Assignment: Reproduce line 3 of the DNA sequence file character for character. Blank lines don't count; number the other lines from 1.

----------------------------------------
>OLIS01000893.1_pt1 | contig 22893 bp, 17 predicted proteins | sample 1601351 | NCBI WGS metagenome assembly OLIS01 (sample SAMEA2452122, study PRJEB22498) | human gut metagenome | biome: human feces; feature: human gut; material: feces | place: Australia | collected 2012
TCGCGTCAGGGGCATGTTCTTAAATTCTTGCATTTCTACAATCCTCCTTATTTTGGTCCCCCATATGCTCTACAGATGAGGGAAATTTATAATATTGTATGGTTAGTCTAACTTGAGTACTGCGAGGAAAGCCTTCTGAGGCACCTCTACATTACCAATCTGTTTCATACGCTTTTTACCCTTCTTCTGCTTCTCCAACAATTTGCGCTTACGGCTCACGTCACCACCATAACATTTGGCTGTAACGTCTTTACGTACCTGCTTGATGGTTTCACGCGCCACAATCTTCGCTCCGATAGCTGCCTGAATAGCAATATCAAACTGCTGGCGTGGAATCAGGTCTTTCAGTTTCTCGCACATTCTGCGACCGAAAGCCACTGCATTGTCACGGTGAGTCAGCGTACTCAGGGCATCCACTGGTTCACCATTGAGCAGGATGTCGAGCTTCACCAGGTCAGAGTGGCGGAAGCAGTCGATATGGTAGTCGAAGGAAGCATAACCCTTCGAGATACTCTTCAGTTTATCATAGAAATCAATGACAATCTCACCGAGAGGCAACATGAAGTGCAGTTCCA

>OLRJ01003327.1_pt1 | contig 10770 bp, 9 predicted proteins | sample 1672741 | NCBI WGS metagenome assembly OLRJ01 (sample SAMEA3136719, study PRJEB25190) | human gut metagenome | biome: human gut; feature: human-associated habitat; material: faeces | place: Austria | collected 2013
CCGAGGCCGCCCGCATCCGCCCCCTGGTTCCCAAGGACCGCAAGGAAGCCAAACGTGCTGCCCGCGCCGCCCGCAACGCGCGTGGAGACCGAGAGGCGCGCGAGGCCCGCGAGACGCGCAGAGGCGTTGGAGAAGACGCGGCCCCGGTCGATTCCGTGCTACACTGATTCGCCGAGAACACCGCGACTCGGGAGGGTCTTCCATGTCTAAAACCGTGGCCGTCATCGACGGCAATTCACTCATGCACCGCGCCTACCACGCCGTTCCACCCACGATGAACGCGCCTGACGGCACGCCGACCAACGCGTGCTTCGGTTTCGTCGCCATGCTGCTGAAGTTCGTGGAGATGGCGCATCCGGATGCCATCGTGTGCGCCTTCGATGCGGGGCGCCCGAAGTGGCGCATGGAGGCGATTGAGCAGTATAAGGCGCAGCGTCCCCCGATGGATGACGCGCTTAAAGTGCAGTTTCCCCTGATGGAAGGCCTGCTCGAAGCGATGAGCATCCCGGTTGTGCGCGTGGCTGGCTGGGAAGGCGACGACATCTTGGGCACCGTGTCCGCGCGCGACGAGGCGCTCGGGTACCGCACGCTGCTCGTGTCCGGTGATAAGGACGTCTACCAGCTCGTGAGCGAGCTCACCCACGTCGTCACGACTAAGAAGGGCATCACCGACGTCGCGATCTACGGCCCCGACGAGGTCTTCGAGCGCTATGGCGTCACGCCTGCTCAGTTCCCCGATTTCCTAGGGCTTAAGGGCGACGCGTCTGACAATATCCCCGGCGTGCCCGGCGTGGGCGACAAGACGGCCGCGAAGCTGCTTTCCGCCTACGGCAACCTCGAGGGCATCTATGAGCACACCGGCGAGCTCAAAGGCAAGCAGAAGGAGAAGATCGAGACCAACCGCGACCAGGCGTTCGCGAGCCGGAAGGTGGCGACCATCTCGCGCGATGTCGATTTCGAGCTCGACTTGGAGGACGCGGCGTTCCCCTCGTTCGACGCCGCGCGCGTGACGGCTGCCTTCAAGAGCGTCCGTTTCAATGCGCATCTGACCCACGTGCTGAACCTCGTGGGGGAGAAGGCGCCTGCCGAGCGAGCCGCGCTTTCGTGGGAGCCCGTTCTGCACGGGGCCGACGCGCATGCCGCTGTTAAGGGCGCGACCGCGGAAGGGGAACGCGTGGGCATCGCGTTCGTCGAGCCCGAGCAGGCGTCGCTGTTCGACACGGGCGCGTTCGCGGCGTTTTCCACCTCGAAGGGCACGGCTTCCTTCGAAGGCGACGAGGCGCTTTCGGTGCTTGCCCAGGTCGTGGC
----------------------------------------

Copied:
>OLRJ01003327.1_pt1 | contig 10770 bp, 9 predicted proteins | sample 1672741 | NCBI WGS metagenome assembly OLRJ01 (sample SAMEA3136719, study PRJEB25190) | human gut metagenome | biome: human gut; feature: human-associated habitat; material: faeces | place: Austria | collected 2013